When Jesus went to the cross to die and subsequently rose from the dead, he accomplished everything written about the Son of Man in Scripture. All Scripture speaks of Jesus and his work to save sinners. If you do not know of Jesus' cross, his suffering and death and his resurrection, then you do not know the Scriptures, regardless if you've read them. The whole purpose of Scripture is to point us to this event, where Jesus saved sinners from their sins.
The Scriptures tell us how God sees it. God sees that our sins justly damn us to hell and the only chance we've got is for Jesus Christ, true God and true man to suffer and die in our place. Scripture tells us this clearly. If Jesus does not die for us, then we are not saved. Yet, one does not understand this by his natural senses. You won't see how God sees with your natural eyes or your natural wisdom or reasoning. Rather, you see how God sees through faith. Faith does not get its knowledge from the worldly experience, but from the Word of God. Faith accepts what God's Word says, even if it contradicts what your own eyes and reason tell you. And faith trusts that God will do for you according to his Word.
Faith clings to Jesus' death and resurrection, because Scripture clearly tells us that it is only through Jesus' death that our sins are atoned for and only through his resurrection that we are given the assurance of forgiveness and eternal life. If your faith does not cling to Jesus' death and resurrection then your faith is false. Everything a Christian believes must center on Christ's death and resurrection. Your Baptism joins you to Christ's death and resurrection. You are forgiven for the sake of Christ's suffering and death. The Lord's Supper is the very fruit of the cross, given and shed for you. If Christ's passion and resurrection on the third day is not central to your faith, then all other parts of your faith will fall apart.
And so, in this Scripture lesson Jesus' twelve disciples are not great examples of the faith for us. We must not be like them, or we will doubt the very essence of our faith. Instead we should be like the blind man. This man can't even see, a sign to us that our natural senses do not produce true faith. Yet, he hears that Jesus is coming. He's heard of Jesus, his miracles and teachings and he concludes that this is the Christ promised in Scripture. Therefore he calls him, "Son of David!," the title of the Christ.
The blind man believes Jesus to be he whom Scripture promised. And with his faith he cries out for help. He begs and he does not let rebukes silence him. He cries to his Lord for help until his answer is given. When Jesus asks him what he desires, he tells him he wants his sight back, confident that Jesus can give it to him. And when Jesus speaks, "Recover your sight," the man believes it. And through faith he recovers his sight.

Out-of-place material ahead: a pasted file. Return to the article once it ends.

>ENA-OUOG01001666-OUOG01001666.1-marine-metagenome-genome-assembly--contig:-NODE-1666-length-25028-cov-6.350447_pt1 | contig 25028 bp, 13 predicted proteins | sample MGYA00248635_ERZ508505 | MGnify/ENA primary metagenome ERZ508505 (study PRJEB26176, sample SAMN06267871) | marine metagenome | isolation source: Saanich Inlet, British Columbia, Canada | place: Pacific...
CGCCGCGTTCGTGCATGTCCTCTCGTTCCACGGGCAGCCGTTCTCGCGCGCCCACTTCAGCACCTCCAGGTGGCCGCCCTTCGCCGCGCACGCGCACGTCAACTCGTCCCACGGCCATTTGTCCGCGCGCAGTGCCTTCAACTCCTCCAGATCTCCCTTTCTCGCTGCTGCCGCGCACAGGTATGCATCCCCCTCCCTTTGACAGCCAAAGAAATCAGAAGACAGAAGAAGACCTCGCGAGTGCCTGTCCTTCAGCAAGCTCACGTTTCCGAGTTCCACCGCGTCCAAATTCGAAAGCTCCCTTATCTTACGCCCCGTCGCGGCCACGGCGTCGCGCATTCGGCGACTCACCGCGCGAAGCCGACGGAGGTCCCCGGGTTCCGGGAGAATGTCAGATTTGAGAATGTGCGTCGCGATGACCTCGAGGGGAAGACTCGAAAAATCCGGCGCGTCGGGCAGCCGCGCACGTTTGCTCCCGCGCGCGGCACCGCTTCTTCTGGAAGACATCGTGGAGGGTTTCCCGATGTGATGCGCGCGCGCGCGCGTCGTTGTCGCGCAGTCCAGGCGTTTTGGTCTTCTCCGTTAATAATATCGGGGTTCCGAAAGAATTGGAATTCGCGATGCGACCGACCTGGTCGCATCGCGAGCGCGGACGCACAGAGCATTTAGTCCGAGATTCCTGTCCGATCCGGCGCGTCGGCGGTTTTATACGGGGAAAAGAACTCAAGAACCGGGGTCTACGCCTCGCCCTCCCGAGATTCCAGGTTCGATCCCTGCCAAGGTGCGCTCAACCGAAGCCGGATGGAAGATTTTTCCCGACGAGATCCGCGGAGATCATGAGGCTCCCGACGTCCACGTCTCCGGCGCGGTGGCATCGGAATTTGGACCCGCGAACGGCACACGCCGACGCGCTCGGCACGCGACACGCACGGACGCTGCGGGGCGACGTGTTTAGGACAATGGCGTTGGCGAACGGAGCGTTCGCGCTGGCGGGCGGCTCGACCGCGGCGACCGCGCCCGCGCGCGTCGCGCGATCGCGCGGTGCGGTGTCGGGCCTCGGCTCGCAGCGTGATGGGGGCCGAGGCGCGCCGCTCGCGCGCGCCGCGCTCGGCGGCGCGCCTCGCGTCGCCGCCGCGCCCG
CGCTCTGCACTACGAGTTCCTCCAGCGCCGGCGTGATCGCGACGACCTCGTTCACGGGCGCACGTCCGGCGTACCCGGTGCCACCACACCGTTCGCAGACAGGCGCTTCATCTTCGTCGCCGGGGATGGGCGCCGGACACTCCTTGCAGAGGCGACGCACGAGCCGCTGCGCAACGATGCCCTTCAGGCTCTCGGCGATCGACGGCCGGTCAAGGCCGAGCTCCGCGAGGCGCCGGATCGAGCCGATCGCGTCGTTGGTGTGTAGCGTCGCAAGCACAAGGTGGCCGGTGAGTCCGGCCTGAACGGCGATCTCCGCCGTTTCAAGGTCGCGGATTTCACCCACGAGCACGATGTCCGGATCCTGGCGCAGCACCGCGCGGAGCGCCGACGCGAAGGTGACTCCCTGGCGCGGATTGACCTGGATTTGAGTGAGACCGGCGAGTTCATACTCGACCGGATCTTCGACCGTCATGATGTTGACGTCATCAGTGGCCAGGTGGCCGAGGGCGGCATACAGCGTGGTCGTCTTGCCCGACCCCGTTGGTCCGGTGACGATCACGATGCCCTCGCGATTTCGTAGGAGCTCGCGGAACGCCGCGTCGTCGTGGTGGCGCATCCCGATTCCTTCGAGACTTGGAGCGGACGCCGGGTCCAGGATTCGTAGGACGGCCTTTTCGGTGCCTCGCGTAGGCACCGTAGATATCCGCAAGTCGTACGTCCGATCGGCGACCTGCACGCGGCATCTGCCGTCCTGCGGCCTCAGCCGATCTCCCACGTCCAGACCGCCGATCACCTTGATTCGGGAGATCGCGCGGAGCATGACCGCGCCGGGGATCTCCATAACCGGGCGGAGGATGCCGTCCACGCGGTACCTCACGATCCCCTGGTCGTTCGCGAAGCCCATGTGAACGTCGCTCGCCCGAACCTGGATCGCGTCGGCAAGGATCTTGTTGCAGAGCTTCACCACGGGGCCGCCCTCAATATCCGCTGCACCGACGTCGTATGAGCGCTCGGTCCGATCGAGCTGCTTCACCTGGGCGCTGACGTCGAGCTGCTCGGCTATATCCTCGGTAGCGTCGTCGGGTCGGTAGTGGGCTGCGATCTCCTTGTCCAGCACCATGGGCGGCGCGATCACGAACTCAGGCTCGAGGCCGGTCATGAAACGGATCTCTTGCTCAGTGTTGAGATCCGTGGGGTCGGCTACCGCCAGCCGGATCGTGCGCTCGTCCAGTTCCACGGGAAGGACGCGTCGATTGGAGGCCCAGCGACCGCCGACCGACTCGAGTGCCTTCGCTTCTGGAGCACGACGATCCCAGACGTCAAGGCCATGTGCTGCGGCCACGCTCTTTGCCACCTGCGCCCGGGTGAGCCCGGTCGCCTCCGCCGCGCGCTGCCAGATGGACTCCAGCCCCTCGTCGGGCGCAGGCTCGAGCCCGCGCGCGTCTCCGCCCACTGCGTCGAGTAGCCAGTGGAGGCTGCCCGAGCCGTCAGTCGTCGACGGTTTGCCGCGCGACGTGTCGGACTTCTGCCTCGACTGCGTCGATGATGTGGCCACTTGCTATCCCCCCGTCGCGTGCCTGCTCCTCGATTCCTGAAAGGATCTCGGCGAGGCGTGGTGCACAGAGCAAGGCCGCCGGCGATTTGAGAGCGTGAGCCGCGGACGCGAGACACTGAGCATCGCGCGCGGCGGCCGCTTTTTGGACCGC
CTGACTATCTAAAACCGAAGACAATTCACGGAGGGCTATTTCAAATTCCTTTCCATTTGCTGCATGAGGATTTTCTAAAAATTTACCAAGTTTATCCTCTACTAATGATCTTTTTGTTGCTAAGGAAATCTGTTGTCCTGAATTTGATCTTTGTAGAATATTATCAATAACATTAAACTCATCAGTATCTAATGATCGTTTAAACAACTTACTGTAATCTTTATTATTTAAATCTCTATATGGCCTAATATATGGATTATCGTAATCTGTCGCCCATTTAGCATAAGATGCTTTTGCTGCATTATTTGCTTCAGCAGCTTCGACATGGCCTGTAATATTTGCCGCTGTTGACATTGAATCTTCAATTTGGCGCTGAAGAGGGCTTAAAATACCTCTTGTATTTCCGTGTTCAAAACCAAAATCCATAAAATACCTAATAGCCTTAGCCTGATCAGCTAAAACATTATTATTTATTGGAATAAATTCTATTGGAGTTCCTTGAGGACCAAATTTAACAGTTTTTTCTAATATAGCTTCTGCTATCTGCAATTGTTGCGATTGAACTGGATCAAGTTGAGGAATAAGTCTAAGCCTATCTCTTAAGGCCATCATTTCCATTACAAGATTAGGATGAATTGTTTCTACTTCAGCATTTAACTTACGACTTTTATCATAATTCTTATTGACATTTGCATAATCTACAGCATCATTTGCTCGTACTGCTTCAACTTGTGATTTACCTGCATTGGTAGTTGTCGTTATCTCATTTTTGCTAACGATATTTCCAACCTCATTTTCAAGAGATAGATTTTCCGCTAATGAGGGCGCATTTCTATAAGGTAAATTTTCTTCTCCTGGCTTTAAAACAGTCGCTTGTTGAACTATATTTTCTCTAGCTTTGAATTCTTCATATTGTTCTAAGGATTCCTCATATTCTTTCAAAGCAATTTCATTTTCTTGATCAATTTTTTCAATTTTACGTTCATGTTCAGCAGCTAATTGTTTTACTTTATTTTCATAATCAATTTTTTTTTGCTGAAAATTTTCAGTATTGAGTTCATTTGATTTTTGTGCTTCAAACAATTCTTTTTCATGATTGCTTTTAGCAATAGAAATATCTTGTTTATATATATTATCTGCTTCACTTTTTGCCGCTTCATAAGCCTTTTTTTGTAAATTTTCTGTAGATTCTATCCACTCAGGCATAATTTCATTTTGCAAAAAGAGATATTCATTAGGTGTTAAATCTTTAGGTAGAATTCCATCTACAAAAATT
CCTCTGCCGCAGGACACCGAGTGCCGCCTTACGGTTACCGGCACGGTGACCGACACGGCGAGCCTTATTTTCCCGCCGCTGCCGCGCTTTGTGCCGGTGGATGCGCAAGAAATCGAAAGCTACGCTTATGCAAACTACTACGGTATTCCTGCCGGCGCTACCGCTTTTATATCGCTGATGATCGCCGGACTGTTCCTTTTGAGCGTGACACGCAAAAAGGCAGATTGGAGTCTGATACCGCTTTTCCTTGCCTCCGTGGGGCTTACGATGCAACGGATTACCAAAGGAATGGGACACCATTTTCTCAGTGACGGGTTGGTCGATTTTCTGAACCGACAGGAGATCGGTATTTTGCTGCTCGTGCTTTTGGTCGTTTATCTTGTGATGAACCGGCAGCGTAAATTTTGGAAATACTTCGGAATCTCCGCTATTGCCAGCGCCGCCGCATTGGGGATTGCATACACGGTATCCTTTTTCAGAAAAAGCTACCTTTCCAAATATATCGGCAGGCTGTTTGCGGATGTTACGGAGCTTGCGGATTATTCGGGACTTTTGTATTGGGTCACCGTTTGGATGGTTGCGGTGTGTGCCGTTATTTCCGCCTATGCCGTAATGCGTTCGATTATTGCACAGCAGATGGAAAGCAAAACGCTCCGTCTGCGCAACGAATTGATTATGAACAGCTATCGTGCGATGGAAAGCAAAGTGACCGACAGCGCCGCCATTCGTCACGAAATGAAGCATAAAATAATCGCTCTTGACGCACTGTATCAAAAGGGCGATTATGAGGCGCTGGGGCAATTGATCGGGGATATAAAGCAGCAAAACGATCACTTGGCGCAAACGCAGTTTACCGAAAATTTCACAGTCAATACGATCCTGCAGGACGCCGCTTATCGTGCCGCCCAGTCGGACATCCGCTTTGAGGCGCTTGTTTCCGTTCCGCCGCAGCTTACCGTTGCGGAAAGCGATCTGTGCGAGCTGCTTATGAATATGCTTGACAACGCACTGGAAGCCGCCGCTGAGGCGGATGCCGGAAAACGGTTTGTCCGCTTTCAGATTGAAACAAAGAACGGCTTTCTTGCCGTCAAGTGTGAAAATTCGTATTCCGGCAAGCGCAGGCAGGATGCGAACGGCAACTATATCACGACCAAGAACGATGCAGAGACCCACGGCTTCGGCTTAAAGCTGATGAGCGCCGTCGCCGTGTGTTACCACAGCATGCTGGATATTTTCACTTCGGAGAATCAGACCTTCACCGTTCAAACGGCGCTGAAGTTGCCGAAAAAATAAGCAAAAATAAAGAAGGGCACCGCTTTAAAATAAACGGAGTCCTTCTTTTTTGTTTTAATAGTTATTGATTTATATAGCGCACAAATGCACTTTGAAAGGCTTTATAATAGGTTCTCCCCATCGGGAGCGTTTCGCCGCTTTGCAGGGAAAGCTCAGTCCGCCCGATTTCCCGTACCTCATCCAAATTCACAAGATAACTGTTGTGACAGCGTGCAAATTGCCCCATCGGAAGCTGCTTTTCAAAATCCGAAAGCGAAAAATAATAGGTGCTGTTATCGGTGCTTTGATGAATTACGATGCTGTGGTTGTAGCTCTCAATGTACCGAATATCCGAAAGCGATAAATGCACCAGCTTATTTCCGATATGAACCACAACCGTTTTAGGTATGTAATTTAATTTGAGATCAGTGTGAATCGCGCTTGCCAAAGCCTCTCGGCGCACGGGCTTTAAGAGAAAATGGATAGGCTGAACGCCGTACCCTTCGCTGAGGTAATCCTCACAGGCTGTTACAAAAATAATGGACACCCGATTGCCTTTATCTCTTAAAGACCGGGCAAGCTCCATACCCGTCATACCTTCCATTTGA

And so this blind man, much better than the twelve disciples, teaches us about faith. Faith focuses on the promise of God's Word and does not let the abuse of the world or the failure of natural senses deter it.
If we followed the example of the disciples in this lesson, we would not believe. We would doubt Christ's death and resurrection, because we have not seen it nor does our natural reason encourage us to accept it. Although we've been promise the resurrection of the dead with new bodies invulnerable to suffering, sickness, and death, our natural eyes tell us this is impossible. We see our loved ones pass from this life and we cannot tell where they have gone by our natural senses. We don't hear the angels sing and laugh with joy as we repent and as we hear the pastor forgive us for Christ's sake. The water still looks like plain water regardless of the word and so does the bread and wine look ordinary. If we look with the eyes of the disciples from this text this is where we would be left, without faith. Without hope. Without the love of God.
Yet following the example of this blind man, we crucify our reason, yes, even our eyes and we believe what we have heard from God's Word. We believe the promise God has given for the sake of Christ's suffering, death, and resurrection. And through faith we see as God sees. How God sees is really what matters. God sees that Jesus walked the road to Jerusalem, that he let himself be delivered over to the Gentiles to be mocked, spit upon, flogged, and killed. God sees that the blood of Jesus washed your sins away like a roaring river and silenced all accusations against you. God sees Jesus, with nail printed hands and feet, seated on his victorious throne declaring you innocent of all your sins. God sees you, his little lamb, washed clean, forgiven and loved, prepared by Christ to enter the kingdom of heaven. That is how God sees it. And only through faith focused on God's Word can you see this too. Amen.